A Brooklyn Bible-themed museum that the New York Post has called the city’s “weirdest” and that Gothamist calls “bizarre” is set to close over financial woes.
Torah Animal World describes itself as the place to find “an amazing display of real animals mentioned in the Torah, expertly preserved in true-to-life poses.”
According to the Post, the privately-run museum houses “every animal mentioned in the first five books of the Old Testament.” There are no live growling creatures on site, however. Instead, the museum houses 350 stuffed (via taxidermy) and preserved specimens of biblical animals.
“My real goal was to create a zoo in Brooklyn,” Rabbi Shaul Shimon Deutsch, who owns the museum, told the New York Times earlier this week. “But we didn’t want any wild lions getting loose in Borough Park, so we did the next best thing and used taxidermy.”
A New York Times correspondent who visited described the museum:
Outside, a 10-foot-tall image of a giraffe looms over the doorway, next to a fiberglass moose head.[...]
Upstairs, taxidermied ducks and geese swoop over tall birds, like an ostrich. In the back, visitors can sit among animals that appear in prayers, including a white-tailed deer.
“All the animals died naturally, either in zoos or gaming reserves,” Deutsch told the Post. “We don’t kill any animals for our exhibits.”
While the New York media used adjectives like “weirdest” to describe the venture, the museum offers the educational opportunity to bring the Bible to life, “to give children a taste of that authentic fire-and-brimstone flavor,” Gothamist wrote.
“A kid who is learning in school can come here and, in an hour, get to see the animals of the bible. Get to see the birds of the bible. He can see the creepy animals of the bible,” Deutsch told the Post. “This is the only place for them to go and see the animals in a biblical context.”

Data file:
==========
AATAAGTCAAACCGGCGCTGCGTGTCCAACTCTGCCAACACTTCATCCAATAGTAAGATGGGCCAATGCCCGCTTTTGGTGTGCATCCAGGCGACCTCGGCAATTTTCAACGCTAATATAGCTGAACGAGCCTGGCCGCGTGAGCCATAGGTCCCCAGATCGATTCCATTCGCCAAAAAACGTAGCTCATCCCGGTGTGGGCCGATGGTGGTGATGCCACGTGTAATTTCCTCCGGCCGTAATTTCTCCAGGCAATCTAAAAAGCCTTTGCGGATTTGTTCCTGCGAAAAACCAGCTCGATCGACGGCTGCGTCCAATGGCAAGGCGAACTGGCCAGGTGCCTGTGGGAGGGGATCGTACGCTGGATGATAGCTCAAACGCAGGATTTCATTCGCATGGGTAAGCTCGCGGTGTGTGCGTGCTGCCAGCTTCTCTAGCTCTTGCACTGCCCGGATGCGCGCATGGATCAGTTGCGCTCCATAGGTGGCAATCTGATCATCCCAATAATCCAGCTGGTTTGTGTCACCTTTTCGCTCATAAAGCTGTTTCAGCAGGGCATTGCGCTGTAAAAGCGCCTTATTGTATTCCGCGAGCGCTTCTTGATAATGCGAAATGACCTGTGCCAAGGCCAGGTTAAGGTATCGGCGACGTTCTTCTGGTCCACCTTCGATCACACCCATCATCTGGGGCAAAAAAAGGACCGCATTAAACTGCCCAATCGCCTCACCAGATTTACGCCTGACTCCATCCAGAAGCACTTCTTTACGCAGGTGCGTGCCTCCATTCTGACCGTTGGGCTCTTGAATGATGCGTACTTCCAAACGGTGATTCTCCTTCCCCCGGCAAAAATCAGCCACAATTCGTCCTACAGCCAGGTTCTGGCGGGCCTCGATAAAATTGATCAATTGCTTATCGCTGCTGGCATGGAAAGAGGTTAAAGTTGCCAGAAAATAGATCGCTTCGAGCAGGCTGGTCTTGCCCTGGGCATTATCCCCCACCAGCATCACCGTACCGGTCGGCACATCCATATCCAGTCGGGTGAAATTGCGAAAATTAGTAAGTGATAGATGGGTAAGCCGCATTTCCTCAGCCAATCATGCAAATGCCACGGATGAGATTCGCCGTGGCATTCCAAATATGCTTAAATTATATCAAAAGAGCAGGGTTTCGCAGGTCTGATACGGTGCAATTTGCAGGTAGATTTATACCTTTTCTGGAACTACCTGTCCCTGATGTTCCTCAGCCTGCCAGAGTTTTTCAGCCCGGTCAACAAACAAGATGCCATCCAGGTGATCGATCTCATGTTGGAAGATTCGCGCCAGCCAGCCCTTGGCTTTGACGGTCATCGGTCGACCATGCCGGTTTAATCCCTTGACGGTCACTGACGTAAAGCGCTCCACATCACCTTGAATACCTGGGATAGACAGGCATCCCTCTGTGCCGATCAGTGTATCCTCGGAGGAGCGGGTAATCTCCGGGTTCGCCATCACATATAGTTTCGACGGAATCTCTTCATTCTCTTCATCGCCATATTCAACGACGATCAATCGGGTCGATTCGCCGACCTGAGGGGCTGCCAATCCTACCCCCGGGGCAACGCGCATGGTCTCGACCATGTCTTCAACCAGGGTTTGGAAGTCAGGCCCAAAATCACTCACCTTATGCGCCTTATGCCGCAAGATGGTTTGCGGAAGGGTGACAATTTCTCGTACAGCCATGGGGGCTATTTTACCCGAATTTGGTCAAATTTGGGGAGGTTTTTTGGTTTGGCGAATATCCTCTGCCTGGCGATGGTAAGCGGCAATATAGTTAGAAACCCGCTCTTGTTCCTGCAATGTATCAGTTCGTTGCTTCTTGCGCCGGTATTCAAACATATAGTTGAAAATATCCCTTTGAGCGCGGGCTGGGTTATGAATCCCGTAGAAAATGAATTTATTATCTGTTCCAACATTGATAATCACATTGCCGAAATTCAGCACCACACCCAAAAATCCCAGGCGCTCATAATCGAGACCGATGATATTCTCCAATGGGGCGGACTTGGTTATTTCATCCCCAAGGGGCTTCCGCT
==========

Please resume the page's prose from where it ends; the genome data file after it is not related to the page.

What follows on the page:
Deutsch values the collection at $1.5 million which includes the $40,000 elephant head that he paid for himself. Other animals have been donated.
“I tried to work through the terrible economy that we’re in, but it just came to a point that we now had to make a decision to sell it,” Deutsch said. “We accumulated a lot of debt doing this.”
Tours include an explanation of where in the Bible each animal is named, and visitors are allowed to touch the displays, which also include the ibex, peacock, buffalo and emu.
One animal that is not displayed: the pig, perhaps the most iconic unkosher animal.
“You know, a bakery sells not what the baker likes, but what the customers want to eat. And in a certain sense, you have to be sensitive to what people want to see or not want to see,” Deutsch explained.
He prefers not to sell the museum he opened in 2008 and is hoping for something seen frequently in the Bible...a miracle.
“If a sponsor came along and helped us, we would not sell,” he said.
Deutsch says he would need one million dollars to keep running, otherwise he will have to move the stuffed animals to another branch of the museum in New York’s Catskills Mountains.
The real estate blog Curbed called the house which is now listed for sale “the funkiest listing in recent memory.”